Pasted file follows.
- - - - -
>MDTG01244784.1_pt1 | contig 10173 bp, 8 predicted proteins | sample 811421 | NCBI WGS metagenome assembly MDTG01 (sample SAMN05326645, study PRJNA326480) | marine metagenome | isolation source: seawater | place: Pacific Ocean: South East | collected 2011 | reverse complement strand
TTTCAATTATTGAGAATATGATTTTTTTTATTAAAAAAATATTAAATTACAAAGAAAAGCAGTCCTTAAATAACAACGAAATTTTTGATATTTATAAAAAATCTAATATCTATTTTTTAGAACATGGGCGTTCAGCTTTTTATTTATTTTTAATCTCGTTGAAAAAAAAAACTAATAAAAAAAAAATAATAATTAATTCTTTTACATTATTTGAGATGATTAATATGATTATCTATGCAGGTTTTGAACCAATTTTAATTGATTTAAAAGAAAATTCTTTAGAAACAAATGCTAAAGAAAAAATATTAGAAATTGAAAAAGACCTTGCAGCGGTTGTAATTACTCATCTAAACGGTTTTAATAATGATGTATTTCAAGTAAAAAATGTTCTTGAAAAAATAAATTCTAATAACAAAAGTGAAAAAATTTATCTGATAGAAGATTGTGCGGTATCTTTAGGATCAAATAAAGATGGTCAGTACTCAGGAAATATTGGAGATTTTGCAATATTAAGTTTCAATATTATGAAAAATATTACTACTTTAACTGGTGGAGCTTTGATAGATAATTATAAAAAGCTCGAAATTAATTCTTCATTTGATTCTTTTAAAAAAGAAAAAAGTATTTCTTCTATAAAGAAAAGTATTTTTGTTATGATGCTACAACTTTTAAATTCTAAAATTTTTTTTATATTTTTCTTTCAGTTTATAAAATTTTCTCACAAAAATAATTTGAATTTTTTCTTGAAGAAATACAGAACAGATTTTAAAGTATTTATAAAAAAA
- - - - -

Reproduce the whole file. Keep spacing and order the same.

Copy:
>MDTG01244784.1_pt1 | contig 10173 bp, 8 predicted proteins | sample 811421 | NCBI WGS metagenome assembly MDTG01 (sample SAMN05326645, study PRJNA326480) | marine metagenome | isolation source: seawater | place: Pacific Ocean: South East | collected 2011 | reverse complement strand
TTTCAATTATTGAGAATATGATTTTTTTTATTAAAAAAATATTAAATTACAAAGAAAAGCAGTCCTTAAATAACAACGAAATTTTTGATATTTATAAAAAATCTAATATCTATTTTTTAGAACATGGGCGTTCAGCTTTTTATTTATTTTTAATCTCGTTGAAAAAAAAAACTAATAAAAAAAAAATAATAATTAATTCTTTTACATTATTTGAGATGATTAATATGATTATCTATGCAGGTTTTGAACCAATTTTAATTGATTTAAAAGAAAATTCTTTAGAAACAAATGCTAAAGAAAAAATATTAGAAATTGAAAAAGACCTTGCAGCGGTTGTAATTACTCATCTAAACGGTTTTAATAATGATGTATTTCAAGTAAAAAATGTTCTTGAAAAAATAAATTCTAATAACAAAAGTGAAAAAATTTATCTGATAGAAGATTGTGCGGTATCTTTAGGATCAAATAAAGATGGTCAGTACTCAGGAAATATTGGAGATTTTGCAATATTAAGTTTCAATATTATGAAAAATATTACTACTTTAACTGGTGGAGCTTTGATAGATAATTATAAAAAGCTCGAAATTAATTCTTCATTTGATTCTTTTAAAAAAGAAAAAAGTATTTCTTCTATAAAGAAAAGTATTTTTGTTATGATGCTACAACTTTTAAATTCTAAAATTTTTTTTATATTTTTCTTTCAGTTTATAAAATTTTCTCACAAAAATAATTTGAATTTTTTCTTGAAGAAATACAGAACAGATTTTAAAGTATTTATAAAAAAA